Coach batteries = house part of the rigChassis batteries = truck part of the rigThe step (despite being in the house) is run from the chassis battery. So the coach batteries being dead should have no impact on the step.If the coach batteries are really dead and the RV place isn't conning you, then 3 years is NOT a good working life of properly maintained and charged batteries. 8 to 10 years with good maintenance is more normal. However, poor charging, boiling them dry or running them down low and not recharging quickly can greatly reduce the life. Rule of thumb is to never discharge them more than 50% and to recharge as quickly as possible. That varies by type of battery somewhat but is a good guide.Do you have regular wet cells or AGM? If wet cells have you monitored the water level monthly? If the water gets too low it can ruin the batteries. If you run the batteries down completely dead you can ruin the batteries. In storage there is normally some small drain on the batteries even if the switch is in the storage position so long term storage can run them dead. A trickle charger is recommended to prevent this. Unless your PC is different and the step is actually hooked up to the coach batteries I think you might have two completely different problems. 1) An issue with the step, which might be a corroded step switch or loose wire. 2) An issue with the coach batteries which might have been caused by the items listed above.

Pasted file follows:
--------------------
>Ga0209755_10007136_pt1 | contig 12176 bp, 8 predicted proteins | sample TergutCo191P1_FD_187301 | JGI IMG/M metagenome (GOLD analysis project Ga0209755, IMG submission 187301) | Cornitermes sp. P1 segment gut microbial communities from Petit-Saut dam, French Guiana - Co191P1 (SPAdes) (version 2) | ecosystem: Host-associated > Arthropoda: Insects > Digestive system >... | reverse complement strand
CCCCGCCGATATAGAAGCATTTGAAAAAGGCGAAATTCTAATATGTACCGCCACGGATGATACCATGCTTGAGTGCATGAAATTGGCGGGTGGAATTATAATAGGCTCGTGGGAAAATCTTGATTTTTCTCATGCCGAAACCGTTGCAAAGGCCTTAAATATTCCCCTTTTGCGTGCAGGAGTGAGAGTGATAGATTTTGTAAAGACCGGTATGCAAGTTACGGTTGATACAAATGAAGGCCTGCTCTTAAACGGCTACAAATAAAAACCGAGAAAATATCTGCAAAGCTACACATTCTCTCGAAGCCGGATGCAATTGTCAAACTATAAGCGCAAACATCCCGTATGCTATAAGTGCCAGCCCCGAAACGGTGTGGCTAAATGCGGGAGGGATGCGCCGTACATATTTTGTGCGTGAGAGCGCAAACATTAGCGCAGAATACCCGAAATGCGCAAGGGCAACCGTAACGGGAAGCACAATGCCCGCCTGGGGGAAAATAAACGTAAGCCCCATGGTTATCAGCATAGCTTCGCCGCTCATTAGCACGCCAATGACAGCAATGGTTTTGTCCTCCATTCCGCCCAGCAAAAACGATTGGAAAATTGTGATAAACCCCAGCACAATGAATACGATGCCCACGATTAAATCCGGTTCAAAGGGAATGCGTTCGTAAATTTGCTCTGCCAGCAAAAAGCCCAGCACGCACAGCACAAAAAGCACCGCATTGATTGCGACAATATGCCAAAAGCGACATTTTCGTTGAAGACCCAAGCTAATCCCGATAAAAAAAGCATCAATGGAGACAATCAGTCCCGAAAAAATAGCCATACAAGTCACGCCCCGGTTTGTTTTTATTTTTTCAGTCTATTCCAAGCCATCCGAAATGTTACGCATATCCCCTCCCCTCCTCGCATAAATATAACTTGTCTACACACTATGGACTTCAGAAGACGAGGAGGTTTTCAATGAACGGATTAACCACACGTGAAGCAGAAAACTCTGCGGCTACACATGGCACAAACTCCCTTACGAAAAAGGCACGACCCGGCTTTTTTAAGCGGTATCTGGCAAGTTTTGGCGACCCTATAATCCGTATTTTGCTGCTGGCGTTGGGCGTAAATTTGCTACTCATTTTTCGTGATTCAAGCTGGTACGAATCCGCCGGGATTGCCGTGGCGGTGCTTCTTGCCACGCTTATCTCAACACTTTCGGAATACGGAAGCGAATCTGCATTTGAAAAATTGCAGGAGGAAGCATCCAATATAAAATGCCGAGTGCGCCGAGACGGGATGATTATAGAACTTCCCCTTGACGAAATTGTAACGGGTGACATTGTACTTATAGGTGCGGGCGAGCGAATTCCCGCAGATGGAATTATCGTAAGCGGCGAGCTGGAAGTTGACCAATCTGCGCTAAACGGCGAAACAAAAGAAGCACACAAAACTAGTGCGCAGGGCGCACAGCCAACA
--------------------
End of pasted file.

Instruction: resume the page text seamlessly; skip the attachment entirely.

Question: We picked up our brand new PC in October 2014, so the batteries are a little less than three years old. Is this the "normal" life for coach batteries? When our coach was not being used we always had the switch in the "storage" position. Our PC has 40,500 miles on the odometer. Question: Also, even when we were plugged into shore power at the KOA campground, the step didn't work, which I thought it would have worked. MB Sprinter chassis battery seems fine, never had any problems starting her up? Ron, do you think our chassis battery needs to be replaced also? Looks like we won't be able to get on the road until after labor day.Cindy Gentry